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Smoking Rates

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NEWS
October 10, 2011 | By Jeannine Stein, Los Angeles Times / For the Booster Shots blog
If smoking rates stay at current levels, smoking could create 18 million extra cases of tuberculosis worldwide and 40 million excess deaths from the disease by 2050, a study finds. Researchers produced mathematical models based on various smoking rate scenarios to estimate rates of tuberculosis disease and deaths in each World Health Organization region around the world. The baseline scenario used current smoking levels to come up with the 18 million and 40 million numbers; right now, almost 20% of people worldwide smoke tobacco, and that figure may rise in some poor countries, the study authors said.
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OPINION
January 10, 2014 | By The Times editorial board
The 1964 U.S. Surgeon General's report on smoking - the first official acknowledgment by the federal government that smoking kills - was an extraordinarily progressive document for its time. It swiftly led to a federal law that restricted tobacco advertising and required the now-familiar warning label on each pack of cigarettes. Yet there was nothing truly surprising about the conclusion of the report. Throughout the 1950s, scientists had been discovering various ways in which smoking took a toll on people's health.
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NEWS
November 5, 1999 | From Associated Press
Despite years of anti-smoking campaigns, lawsuits and bans, the smoking rate among American adults has hardly budged during the 1990s--because more and more 18- to 24-year-olds are lighting up. The federal Centers for Disease Control and Prevention said Thursday that 24.7% of adults smoked in 1997. As a result, the CDC expects to fall far short of its goal of reducing smoking to 15% of the adult population by 2000.
SCIENCE
January 9, 2014 | By Melissa Healy
Invasive lung cancer, still the leading cause of cancer deaths in the United States, claimed fewer lives over the five-year period ending in 2009, says a report issued Thursday by the Centers for Disease Control and Prevention. Driven largely by the success of anti-tobacco campaigns, the decline in lung cancer was greater in men than in women, however. The grim result: a longstanding gender gap, in which women have lagged behind men in lung cancer rates, is narrowing. Fifty years after the U.S. surgeon general declared tobacco a hazard to the public's health, more than a million new cases of lung cancer were diagnosed from 2005 to 2009, according to the CDC's latest accounting.
CALIFORNIA | LOCAL
April 5, 2003 | Jia-Rui Chong, Times Staff Writer
California's smoking rates have dropped to record lows, state officials announced Friday. "Lots of folks said we wouldn't continue to see the declines," said Diana Bonta, director of the state Department of Health Services. "But our ... campaigns are working and the numbers continue to decline," she said. The announcement comes one day after two tobacco companies sued the state to stop it from airing anti-tobacco ads. The latest California Adult Tobacco Survey conducted by the state shows 16.
CALIFORNIA | LOCAL
March 29, 2013 | By Robin Abcarian
I'm one of those non-smoking California types who has grown “allergic” to smoking. Can't stand to be around people who smoke, can't stand the way they stink up the joint, can't stand to look at an ashtray full of butts. The other day at a Santa Monica restaurant, the hostess seated a group next to my table and the whiff of tobacco - which came in on their clothes  - permeated the air like rancid perfume. It almost ruined the taste of my vegan lasagna. That is a crime in these parts.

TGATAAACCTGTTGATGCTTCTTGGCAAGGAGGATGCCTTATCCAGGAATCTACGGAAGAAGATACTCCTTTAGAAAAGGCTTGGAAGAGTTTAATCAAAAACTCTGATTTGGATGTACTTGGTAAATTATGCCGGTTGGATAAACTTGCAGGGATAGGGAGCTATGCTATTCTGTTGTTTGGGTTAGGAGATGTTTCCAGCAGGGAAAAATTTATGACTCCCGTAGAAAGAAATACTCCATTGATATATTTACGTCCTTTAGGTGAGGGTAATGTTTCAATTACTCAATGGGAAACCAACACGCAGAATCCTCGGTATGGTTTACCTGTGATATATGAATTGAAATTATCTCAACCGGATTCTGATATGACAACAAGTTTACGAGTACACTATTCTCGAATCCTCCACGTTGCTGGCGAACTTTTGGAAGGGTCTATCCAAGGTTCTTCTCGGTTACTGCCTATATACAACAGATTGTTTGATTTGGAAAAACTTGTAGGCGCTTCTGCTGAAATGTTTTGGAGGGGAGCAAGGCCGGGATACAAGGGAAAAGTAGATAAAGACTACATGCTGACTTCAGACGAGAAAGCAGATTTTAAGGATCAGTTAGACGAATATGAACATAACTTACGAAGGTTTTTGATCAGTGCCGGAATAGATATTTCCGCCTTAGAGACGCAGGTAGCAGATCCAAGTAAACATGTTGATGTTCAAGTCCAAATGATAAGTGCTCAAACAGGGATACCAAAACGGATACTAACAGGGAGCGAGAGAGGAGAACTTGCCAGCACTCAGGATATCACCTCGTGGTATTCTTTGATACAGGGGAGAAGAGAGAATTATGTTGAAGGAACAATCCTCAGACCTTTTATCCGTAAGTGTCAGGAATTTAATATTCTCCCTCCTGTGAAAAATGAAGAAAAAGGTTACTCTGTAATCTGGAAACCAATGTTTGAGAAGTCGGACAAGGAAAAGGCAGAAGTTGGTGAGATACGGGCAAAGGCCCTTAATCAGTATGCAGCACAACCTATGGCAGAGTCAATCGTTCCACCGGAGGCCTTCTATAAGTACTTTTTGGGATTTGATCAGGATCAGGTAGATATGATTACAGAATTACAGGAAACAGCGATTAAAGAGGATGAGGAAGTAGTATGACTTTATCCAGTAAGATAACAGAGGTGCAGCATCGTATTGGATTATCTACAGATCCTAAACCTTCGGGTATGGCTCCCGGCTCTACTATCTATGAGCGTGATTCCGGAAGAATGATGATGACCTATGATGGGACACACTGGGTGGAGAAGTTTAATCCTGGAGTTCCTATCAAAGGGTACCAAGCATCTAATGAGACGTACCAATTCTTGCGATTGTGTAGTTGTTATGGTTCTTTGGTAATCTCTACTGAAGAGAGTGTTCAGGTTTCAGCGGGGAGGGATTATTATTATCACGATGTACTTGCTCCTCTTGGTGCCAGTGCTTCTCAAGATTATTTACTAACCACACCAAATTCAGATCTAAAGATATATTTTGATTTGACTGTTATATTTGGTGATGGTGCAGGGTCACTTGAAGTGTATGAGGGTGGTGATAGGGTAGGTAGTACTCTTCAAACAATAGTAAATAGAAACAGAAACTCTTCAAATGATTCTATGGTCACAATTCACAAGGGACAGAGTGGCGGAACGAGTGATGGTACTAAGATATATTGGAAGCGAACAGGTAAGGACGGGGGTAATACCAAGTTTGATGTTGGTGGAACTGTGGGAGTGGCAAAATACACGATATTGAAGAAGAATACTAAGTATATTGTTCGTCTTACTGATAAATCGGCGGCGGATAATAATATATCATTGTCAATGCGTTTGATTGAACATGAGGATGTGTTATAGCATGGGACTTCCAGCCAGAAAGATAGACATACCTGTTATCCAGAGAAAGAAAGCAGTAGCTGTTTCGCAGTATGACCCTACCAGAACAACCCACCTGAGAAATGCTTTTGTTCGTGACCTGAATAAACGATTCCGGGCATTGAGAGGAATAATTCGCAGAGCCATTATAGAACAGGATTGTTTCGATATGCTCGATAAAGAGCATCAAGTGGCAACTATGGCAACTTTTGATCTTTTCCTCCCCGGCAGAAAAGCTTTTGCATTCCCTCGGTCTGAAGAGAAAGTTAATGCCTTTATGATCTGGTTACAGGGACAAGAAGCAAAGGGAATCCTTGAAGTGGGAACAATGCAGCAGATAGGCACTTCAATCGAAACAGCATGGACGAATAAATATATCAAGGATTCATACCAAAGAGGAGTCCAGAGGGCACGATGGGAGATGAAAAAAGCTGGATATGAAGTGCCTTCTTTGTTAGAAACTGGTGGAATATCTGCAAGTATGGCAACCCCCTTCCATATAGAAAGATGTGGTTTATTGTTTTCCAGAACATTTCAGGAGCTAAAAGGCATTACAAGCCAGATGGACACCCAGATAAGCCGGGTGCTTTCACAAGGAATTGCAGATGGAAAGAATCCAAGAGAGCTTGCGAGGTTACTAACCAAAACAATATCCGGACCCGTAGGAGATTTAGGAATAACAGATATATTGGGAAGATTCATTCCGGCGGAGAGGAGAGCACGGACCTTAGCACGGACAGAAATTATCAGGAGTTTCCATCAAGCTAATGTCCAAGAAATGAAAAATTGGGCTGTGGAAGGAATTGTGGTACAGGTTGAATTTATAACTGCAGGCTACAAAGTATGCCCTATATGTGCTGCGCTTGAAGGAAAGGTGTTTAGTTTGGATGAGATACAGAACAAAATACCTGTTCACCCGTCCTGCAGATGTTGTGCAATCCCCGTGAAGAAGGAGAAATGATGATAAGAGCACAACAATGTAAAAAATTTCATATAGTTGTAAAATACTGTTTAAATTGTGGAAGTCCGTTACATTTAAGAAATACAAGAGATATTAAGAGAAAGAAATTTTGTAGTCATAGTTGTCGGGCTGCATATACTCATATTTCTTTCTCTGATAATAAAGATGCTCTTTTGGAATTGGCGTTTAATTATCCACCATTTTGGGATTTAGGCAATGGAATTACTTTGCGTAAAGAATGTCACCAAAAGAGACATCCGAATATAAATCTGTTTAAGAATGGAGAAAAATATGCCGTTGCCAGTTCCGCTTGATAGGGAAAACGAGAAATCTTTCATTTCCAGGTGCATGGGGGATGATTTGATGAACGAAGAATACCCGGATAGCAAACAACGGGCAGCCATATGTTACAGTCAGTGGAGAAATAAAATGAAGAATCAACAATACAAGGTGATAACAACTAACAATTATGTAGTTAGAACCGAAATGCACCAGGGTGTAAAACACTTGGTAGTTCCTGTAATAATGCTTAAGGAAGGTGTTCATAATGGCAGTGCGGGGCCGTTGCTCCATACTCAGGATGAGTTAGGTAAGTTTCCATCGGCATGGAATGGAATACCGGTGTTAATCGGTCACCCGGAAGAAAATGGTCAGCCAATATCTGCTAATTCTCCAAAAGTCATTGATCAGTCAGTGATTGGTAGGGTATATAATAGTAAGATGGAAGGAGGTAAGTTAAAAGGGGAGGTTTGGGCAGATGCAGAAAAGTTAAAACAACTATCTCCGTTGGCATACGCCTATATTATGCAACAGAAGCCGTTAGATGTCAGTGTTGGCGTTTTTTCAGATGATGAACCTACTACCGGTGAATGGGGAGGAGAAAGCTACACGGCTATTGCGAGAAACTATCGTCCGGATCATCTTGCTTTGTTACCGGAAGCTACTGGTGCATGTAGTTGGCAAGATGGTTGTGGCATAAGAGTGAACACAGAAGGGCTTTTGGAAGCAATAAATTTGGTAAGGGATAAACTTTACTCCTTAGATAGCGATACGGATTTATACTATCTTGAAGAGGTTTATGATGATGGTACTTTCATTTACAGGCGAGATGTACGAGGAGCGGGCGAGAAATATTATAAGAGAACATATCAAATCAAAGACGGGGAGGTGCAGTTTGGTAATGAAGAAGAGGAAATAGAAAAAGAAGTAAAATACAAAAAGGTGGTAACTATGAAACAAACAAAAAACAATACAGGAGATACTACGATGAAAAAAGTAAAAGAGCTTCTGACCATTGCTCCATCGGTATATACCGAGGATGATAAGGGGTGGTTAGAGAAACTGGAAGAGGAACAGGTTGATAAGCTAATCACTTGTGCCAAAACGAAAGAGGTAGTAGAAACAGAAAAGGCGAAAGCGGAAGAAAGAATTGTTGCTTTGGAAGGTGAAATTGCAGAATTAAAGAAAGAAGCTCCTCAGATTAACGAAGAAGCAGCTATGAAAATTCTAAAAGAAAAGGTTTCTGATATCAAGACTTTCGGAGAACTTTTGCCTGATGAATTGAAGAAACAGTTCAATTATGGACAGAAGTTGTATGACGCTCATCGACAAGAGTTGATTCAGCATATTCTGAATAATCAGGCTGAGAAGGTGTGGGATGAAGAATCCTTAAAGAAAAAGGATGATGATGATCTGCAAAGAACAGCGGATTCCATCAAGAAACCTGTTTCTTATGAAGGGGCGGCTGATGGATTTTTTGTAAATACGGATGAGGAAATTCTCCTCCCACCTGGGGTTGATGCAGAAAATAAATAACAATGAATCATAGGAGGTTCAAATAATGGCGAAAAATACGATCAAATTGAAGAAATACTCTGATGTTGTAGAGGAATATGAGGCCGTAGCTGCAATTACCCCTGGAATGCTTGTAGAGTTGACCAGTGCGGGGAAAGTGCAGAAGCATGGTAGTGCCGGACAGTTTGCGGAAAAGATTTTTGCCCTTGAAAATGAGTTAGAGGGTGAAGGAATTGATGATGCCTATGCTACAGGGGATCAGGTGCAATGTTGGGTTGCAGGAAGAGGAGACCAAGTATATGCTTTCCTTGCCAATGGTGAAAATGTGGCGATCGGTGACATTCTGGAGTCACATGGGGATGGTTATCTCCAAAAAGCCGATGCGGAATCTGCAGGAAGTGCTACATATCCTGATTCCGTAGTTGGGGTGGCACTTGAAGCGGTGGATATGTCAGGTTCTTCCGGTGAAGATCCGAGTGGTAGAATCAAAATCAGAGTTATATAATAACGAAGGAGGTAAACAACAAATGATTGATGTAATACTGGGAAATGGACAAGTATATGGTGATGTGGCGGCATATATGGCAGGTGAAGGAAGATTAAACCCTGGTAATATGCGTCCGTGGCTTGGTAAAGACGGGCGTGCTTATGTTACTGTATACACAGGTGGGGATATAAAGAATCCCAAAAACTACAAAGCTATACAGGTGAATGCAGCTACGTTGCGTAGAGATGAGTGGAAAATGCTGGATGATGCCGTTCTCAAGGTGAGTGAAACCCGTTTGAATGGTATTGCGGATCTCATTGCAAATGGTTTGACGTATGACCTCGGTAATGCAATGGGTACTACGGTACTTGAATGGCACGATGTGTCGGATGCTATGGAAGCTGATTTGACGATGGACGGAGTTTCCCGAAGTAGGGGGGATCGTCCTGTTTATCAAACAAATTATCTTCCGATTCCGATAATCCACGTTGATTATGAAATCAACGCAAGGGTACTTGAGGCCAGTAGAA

OPINION
January 10, 2014 | By The Times editorial board
The 1964 U.S. Surgeon General's report on smoking - the first official acknowledgment by the federal government that smoking kills - was an extraordinarily progressive document for its time. It swiftly led to a federal law that restricted tobacco advertising and required the now-familiar warning label on each pack of cigarettes. Yet there was nothing truly surprising about the conclusion of the report. Throughout the 1950s, scientists had been discovering various ways in which smoking took a toll on people's health.
NEWS
September 29, 2011 | By Jeannine Stein, Los Angeles Times / For the Booster Shots blog
Miners and people in the hotel and food service industry have the highest smoking rates, while those in education have the lowest, finds a new Centers for Disease Control and Prevention report on smoking prevalence in various professions. Data from the National Health Interview Survey found that overall the incidence of smoking was highest among those who didn't graduate high school, had no health insurance and lived below the federal poverty line. Smoking rates among all working adults surveyed was 19.6%.
NEWS
September 15, 2011 | By Amina Khan, Los Angeles Times / for the Booster Shots blog
Smoking rates have been declining across the United States -- and with them, so have lung cancer rates, according to a new report from the Centers for Disease Control and Prevention. Men have been abandoning cigarettes at a steady clip over the last decade, with corresponding drops in the lung cancer rates -- 1.4% from 1999 to 2005, and 2.9% from 2005 to 2008. The West led the charge, with a decline of 3.9% in men's lung cancer incidence from 2006 to 2008. "Many of the states with the lowest lung cancer incidence, as well as smoking prevalence, were clustered in the West," the report said.
SCIENCE
January 9, 2014 | By Melissa Healy
Invasive lung cancer, still the leading cause of cancer deaths in the United States, claimed fewer lives over the five-year period ending in 2009, says a report issued Thursday by the Centers for Disease Control and Prevention. Driven largely by the success of anti-tobacco campaigns, the decline in lung cancer was greater in men than in women, however. The grim result: a longstanding gender gap, in which women have lagged behind men in lung cancer rates, is narrowing. Fifty years after the U.S. surgeon general declared tobacco a hazard to the public's health, more than a million new cases of lung cancer were diagnosed from 2005 to 2009, according to the CDC's latest accounting.